Under a program recently approved by the Springfield City Council, minority-owned businesses and residents on the city’s east side will have access to grants funded by city taxes on recreational cannabis.
The program allocates half of the 3% sales tax, which is estimated at around $445,000 according to city officials. The money is targeted to home and business owners in the area bound by Carpenter and Ash streets and Dirksen Parkway and the 10th Street rail corridor.
Just over three-quarters of the money will fund one-time grants of up to $100,000 for minority-owned, small businesses to pay for inventory, equipment, construction or renovations. Business owners are responsible for a 10% match.
Springfield Black Chamber of Commerce President Dominic Watson said the grants will benefit “pillars” of the Black business community. The area includes a commercial stretch of South Grand Avenue between the 10th Street Rail and 12th Street.
“Those would include the neighborhood restaurants, neighborhood barbershops,” Watson said. “We even have a new increase in businesses that are operating within the construction realm.”
Watson said the infusion of cash will put the businesses on a path to sustainability after a particularly difficult year and could spur more investment in the area of town.
“We expect a domino effect, which is going to invite investors to come in and start looking at the area from a more feasible standpoint,” he said.
Ward 2 Ald. Shawn Gregory co-sponsored the creation of the program with now-State Sen. Doris Turner when she was still an alderman. In 2019, Turner helped negotiate rules for the sale of recreational marijuana in Springfield, including an additional city-level tax. The plan earmarked half the money for economic development projects on the east side and half for police and fire pension payments.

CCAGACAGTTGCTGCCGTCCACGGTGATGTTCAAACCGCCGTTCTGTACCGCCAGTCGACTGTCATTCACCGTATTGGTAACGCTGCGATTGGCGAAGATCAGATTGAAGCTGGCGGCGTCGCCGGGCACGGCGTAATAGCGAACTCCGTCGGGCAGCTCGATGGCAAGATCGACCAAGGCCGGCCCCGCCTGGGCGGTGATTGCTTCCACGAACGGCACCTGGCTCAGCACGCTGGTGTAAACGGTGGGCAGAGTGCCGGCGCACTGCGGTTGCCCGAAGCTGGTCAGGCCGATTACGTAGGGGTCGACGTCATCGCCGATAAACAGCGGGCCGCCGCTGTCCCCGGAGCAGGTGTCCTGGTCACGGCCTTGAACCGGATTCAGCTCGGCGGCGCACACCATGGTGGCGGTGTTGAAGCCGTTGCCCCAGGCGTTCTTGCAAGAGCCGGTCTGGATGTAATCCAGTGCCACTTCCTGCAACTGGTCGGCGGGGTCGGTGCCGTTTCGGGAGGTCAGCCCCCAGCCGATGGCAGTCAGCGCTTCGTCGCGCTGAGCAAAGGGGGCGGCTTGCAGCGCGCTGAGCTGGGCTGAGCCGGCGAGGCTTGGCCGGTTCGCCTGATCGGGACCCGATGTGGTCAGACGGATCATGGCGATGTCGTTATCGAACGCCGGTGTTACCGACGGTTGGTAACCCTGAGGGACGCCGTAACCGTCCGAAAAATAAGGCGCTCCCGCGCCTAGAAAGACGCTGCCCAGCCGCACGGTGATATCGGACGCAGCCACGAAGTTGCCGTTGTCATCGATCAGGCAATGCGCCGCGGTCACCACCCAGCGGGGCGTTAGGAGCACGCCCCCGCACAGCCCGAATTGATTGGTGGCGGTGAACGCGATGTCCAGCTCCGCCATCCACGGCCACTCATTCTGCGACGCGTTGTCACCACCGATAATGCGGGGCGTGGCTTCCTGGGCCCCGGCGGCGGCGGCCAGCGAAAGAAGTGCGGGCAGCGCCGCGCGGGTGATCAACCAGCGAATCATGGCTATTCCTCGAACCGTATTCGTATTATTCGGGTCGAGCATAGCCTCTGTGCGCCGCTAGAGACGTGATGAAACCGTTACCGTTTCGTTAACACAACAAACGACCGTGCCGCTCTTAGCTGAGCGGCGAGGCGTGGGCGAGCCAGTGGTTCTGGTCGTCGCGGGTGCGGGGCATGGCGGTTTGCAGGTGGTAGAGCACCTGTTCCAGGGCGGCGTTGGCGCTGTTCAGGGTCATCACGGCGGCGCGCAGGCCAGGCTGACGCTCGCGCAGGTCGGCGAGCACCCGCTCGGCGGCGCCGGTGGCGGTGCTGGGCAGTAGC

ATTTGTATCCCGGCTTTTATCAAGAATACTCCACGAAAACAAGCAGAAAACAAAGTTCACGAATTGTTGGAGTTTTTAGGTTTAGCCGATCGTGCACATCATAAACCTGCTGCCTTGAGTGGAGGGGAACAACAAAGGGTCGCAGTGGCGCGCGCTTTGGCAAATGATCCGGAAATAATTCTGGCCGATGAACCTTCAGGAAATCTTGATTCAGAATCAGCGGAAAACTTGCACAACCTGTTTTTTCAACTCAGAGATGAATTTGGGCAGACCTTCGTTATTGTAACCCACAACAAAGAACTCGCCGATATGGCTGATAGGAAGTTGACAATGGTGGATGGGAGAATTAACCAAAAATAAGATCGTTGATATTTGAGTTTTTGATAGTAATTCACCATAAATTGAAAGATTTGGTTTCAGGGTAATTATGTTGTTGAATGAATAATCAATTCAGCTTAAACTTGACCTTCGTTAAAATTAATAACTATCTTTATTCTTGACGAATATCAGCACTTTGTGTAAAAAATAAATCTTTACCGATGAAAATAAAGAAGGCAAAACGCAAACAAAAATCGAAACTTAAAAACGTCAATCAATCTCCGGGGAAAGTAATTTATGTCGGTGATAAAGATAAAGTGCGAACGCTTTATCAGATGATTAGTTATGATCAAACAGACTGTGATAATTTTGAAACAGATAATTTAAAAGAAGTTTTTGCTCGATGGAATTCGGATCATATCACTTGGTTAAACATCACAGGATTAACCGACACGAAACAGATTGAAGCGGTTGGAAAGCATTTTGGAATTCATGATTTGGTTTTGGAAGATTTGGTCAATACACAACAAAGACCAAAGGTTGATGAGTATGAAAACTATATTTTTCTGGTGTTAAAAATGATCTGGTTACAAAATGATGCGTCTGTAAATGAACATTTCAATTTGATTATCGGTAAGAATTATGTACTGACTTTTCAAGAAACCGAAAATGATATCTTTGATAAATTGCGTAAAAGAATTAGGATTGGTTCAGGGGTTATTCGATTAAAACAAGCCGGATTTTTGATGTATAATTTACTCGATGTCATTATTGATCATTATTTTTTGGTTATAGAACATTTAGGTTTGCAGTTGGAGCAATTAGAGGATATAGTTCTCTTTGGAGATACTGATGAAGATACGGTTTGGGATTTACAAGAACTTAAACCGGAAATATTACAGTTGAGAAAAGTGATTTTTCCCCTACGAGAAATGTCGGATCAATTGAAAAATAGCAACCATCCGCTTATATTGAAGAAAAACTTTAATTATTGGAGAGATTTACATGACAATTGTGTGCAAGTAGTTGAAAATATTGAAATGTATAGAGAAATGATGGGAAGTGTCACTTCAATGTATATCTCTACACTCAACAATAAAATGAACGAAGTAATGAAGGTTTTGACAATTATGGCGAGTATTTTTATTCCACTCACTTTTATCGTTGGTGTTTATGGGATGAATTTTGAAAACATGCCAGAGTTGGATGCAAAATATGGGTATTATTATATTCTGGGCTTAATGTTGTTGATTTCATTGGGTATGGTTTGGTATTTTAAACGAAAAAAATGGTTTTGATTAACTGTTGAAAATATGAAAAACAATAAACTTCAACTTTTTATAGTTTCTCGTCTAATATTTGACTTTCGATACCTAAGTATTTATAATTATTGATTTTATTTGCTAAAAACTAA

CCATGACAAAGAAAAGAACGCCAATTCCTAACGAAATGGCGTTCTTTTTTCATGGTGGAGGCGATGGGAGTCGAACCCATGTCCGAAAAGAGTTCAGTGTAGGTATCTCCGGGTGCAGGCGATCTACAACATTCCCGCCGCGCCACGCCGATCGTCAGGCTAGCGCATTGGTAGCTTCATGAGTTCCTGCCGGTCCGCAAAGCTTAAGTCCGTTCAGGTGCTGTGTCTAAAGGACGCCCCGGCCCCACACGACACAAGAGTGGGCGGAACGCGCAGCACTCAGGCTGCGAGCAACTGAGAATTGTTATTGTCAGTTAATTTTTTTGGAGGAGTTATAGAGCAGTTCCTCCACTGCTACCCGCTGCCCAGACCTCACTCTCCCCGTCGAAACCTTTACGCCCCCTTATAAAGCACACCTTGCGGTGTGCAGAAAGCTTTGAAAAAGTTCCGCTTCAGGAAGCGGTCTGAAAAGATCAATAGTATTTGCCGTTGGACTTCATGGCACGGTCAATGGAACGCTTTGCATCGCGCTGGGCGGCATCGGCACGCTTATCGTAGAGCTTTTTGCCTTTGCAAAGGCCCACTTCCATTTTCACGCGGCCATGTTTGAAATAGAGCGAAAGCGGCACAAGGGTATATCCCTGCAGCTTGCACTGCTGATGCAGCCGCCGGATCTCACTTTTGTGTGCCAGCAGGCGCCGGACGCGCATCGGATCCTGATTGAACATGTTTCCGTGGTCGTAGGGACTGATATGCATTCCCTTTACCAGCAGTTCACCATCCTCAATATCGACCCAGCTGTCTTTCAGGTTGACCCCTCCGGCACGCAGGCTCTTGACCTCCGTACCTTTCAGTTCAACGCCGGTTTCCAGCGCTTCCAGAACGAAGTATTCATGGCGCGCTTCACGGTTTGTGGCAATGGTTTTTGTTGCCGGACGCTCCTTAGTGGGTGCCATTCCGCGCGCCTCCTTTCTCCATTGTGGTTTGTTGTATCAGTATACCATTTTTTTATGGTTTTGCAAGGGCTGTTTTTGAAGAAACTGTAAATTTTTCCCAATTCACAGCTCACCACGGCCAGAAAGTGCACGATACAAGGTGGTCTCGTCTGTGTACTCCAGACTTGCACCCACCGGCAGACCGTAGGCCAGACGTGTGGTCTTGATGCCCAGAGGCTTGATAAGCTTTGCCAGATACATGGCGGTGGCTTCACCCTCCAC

“For this city, we did something historic,” Gregory said Tuesday. “There’s only one other city in the state that really tried to use this funding source to stay true to the state law intention of helping out communities that are impacted the most by the War on Drugs.”
Illinois officials, including Gov. JB Pritzker, tout the state’s equity focus in its landmark approval of recreational marijuana, promising to use state tax money generated from sales for economic development projects in communities of color. But the legislation has fallen short of goals to grant dispensary licenses to people of color, a program that has been mired in controversy.
A recent report from the Illinois Department of Financial and Professional Regulation found that one of the 219 people with ownership stakes in dispensaries statewide identifies as African-Amerian and two as Hispanic. Twelve identify as Asian, and the rest as white.
The fact that Springfield does not have a Black-owned cannabis dispensary or grow facility is a problem, Watson said.
“Now that we have this (program) in place, what else can we do? The most obvious thing that we can definitely tackle right now is ownership within the cannabis industry,” Watson said.
The remaining funding from the cannabis program offers up to $25,000 to homeowners in the designated area for home improvements. Homeowners must provide a 5% match and promise to live in the house for five years after completion of the project.
“We can fix parking lots, we can fix broken down fences, we can fix porches that are slanted,” said newly appointed Ward 3 Ald. Roy Williams, Jr., who took over the seat from Turner. Williams and Gregory now represent the east side, where the economic development and home improvement plan is targeted.
“Once we do that, it will change perception and hopefully we can get development here, whether it’s housing or commercial,” Williams said.
The city’s planning and economic development office will manage the grant program.